Jackets' "fifth line" stepped up in the playoffs
Blue Jackets fans made themselves heard around the hockey world this spring, from electrifying roars inside Nationwide Arena to camping out early for playoff games and becoming known as the fifth line.
Down 3-0 against the Pittsburgh Penguins in Game 4 last week, the sold-out crowd of 19,000-plus remained standing, chanting "C-B-J" in support of their team to help them rally from an early three-goal deficit. This was exactly what the players needed, and the energy helped propel them to a memorable 4-3 victory in overtime.
During the comeback effort in the third period of Game 6, the fans almost blew the roof off of Nationwide Arena. Jack Johnson was among the many Blue Jackets players who credited their fans for keeping the energy level high in the arena and giving them an extra boost in the playoffs.
"When I first came here we envisioned the building packed and city having a buzz," Johnson said. "It's gratifying to see that sort of come true."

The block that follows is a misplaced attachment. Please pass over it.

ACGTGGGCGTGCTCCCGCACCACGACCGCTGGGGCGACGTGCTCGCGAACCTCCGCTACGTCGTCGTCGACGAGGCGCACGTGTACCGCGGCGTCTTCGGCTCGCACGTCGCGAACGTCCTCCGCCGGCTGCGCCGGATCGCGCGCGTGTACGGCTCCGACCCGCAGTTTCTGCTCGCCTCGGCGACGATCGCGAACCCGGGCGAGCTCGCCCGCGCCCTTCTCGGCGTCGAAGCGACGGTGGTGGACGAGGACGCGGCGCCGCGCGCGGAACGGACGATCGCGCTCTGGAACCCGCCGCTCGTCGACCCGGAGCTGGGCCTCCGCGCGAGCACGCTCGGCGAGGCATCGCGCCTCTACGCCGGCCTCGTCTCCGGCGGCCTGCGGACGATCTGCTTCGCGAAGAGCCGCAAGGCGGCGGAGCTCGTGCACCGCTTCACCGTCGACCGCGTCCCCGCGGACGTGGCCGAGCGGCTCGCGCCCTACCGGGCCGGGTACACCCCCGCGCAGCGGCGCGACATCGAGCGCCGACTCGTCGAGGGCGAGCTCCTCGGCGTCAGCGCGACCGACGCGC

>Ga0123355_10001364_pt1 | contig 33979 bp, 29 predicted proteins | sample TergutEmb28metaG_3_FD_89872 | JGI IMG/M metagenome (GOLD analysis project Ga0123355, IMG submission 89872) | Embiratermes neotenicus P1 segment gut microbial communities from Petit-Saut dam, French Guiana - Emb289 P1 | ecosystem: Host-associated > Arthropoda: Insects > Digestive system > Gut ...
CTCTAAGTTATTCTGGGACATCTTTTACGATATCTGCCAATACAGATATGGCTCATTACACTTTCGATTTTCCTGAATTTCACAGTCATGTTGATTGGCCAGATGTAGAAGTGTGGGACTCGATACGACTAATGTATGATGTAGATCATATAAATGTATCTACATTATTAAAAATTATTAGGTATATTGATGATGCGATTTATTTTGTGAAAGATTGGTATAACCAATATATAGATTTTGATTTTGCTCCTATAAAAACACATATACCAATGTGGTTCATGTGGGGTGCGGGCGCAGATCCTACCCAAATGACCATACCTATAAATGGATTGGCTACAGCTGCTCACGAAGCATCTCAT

Not unlike the players, Blue Jackets fans have high expectations of their team and so they should, Johnson said. From where the team was two seasons ago (30th place) to where it is now following an exciting playoff run, there are plenty of reasons to be excited, but Johnson said no one is satisfied with it.
"The fans should expect a winner," he said. "I think the bar is higher in the room than I think it is anywhere, but the fans should expect us to be winners year in and year out.
"It was a great year for fans out there to watch us, watch us win some playoff games. The building was rocking, but there will be a lot more better times ahead of them."
Blue Jackets right wing Cam Atkinson is one of the many young players who got their first taste of playoff hockey this spring, and he said one of his best memories of it will be the atmosphere in the arena and around the city - which just goes to show how hungry fans are for a consistent, winning hockey team in Columbus.
"When you get the building rocking like it was in the last month or so ... it just goes to show that when we're winning and having success that they want to be right there with us," Atkinson said. "We credit all of our success to them, because without them, we wouldn't be playing."